I am an absolute beginner and am trying to implement collaborative filter for furniture ecommerce (think wayfair). I need some guidance about cross-validation strategy.

Situation: I am working on a fictitious dataset relating to customers' furniture purchases. Let's assume that the customers buy furniture and related items at a time. "At a time" because they mostly buy them either when furniture breaks or when they need to be replaced because the needs have changed (kids have grown up etc.). Hence, a typical buying cycle is somewhere between 6 and 9 years. Moreover, by "related items" I mean that they would buy related items such as mattresses, bed sheets along with bed.

When the customer visits the furniture store website for the first time (defined as "new customer"), they indicate their preferences in terms of things they are looking for in the furniture: size, handling etc. This was done to avoid "cold-start problem." in recommender system.

Here's how the dataset looks like: Table1

My goal is to recommend products for each new customer who visits the website, which happens every 6 to 9 years because of buying cycle explained above. Predicting right products for the new customer will help reduce sales cycle and possibly improve customer satisfaction.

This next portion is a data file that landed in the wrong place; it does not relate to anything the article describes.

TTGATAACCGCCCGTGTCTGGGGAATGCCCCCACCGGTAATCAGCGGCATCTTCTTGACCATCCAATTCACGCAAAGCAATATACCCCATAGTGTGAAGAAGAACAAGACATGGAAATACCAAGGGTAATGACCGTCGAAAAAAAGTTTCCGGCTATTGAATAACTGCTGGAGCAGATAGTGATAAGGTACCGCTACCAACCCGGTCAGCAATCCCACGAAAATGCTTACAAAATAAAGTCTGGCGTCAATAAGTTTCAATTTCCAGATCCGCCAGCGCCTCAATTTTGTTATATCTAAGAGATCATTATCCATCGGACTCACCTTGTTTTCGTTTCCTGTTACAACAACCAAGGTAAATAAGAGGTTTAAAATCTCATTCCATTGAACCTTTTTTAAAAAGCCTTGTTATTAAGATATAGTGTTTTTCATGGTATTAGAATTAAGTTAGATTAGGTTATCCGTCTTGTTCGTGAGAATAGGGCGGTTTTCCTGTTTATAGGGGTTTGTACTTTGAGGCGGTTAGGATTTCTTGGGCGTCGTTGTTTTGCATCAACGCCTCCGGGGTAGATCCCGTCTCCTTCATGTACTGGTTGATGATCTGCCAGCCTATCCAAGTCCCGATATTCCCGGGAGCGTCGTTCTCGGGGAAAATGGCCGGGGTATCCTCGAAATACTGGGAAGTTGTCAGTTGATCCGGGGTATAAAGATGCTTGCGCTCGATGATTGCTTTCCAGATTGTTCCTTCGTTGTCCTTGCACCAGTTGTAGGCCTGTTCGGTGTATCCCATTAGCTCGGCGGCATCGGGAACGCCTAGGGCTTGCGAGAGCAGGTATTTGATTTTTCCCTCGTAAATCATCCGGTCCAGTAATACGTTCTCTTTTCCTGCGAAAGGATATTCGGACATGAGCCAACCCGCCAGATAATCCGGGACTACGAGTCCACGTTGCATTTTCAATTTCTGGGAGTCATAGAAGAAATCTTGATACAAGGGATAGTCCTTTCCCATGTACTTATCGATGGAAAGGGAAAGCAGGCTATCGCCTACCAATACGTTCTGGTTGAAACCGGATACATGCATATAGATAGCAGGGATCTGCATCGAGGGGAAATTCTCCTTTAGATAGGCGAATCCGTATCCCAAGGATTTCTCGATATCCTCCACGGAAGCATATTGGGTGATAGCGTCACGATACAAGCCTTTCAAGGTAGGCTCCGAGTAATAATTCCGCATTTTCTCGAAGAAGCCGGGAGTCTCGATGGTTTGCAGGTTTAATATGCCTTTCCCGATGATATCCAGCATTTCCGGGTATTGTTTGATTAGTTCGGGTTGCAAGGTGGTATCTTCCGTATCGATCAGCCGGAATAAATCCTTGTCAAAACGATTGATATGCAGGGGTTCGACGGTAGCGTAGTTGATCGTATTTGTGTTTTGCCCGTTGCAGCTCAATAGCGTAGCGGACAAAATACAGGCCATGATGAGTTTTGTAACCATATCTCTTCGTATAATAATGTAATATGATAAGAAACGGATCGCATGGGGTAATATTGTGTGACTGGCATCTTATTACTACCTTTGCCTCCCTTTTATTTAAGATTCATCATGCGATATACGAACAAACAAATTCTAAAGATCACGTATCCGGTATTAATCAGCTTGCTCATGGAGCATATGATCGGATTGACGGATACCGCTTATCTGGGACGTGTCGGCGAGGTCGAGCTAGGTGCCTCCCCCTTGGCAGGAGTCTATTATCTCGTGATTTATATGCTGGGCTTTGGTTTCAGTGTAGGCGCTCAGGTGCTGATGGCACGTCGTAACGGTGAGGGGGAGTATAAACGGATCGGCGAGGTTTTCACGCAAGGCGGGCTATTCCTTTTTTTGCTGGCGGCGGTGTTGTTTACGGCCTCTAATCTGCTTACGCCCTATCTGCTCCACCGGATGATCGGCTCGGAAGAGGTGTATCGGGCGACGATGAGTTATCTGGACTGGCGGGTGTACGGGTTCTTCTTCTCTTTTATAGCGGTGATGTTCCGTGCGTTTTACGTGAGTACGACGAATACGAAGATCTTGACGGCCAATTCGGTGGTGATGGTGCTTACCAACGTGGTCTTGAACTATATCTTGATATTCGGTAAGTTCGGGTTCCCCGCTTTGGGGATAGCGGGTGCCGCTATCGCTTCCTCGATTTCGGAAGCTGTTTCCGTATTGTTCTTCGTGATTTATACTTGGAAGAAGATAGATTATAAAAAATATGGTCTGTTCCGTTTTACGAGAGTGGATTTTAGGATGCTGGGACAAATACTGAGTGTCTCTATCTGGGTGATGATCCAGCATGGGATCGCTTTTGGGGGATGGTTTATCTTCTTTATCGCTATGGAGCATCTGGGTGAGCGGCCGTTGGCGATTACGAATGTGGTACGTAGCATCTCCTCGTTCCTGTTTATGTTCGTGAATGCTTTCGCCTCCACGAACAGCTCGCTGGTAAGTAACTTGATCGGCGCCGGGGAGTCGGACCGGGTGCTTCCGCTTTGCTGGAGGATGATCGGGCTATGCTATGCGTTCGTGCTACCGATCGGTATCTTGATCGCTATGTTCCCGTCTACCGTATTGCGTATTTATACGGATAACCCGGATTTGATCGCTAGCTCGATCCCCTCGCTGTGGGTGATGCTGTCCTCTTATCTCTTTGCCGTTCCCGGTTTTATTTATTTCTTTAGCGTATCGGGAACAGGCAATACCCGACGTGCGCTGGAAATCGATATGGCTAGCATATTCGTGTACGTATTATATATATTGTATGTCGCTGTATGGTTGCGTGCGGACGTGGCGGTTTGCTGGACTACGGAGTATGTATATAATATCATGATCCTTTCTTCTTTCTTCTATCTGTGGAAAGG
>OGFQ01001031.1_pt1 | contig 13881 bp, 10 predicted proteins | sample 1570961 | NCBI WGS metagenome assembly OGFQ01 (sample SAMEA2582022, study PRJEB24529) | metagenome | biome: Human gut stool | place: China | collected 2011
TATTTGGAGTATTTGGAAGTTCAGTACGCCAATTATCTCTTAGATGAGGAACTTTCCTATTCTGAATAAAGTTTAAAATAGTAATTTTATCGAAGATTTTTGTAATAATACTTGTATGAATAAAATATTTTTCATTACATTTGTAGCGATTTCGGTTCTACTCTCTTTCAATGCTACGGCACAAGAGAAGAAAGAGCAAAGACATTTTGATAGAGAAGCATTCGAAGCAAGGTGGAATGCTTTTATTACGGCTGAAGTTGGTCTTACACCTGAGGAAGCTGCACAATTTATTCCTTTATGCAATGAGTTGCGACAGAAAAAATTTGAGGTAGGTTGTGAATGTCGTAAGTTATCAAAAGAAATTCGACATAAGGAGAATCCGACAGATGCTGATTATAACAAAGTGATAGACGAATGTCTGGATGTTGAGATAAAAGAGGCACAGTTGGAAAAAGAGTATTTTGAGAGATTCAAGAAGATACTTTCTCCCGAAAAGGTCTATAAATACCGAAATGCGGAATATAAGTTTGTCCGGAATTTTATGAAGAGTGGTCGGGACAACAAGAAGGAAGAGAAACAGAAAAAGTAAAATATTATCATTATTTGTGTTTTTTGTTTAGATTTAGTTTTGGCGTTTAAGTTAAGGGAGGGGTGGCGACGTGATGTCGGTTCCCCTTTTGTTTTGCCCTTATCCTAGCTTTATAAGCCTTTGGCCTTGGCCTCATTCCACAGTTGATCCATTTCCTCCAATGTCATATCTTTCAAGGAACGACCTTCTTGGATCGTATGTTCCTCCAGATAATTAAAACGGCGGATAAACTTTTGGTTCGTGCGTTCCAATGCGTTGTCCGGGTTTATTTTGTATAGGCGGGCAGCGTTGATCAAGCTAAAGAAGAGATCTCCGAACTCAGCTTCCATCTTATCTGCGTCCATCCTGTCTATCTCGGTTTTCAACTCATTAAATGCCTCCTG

The question is how should I split the dataset into test and validation?

I read through https://stackoverflow.com/questions/40494952/splitting-in-recommender-system, How to split train/test in recommender systems, and https://arxiv.org/pdf/2007.13237.pdf.

Reading above sources, I believe that realistically, I have three options and here are my thoughts for each:

1) Separate recent k transactions for each customer for testing: This might suffer from data leakage problem i.e. for some customers I might have data from 2011 to 2020 in training set, but for others, I might have data from 2016 to 2019. I might already know that during Covid (2020), office desk was popular. So, I would automatically recommend this for users with training data until 2019. This will be considered cheating, I think.

2) Holdout: Shuffle and then separate last k transactions for testing: Timing is important. So, this might not work because I might use a future transaction to predict something in the past, which wouldn't make any sense.

3) Randomly shortlist k customers for testing, and then train using remaining customers: I am a big fan of this method because my goal is to predict product recommendations for new customers. I won't have cold-start problem because the customers would provide the preferences, and I will be able to use preferences from training customers to match (using collaborative filter) preferences of new customers. However, I am not too sure whether training customers' preferences will represent new customers.

Am I on the right track? I have spent a lot of time on this problem, and I would appreciate any guidance.

  • $\begingroup$ If your goal is to predict preferences of a totally new customer, you have no previous purchases, so I'm not sure the collaborative filtering component of your model would do anything? You're perhaps best going with a pure content recommender $\endgroup$ Aug 10, 2022 at 10:43


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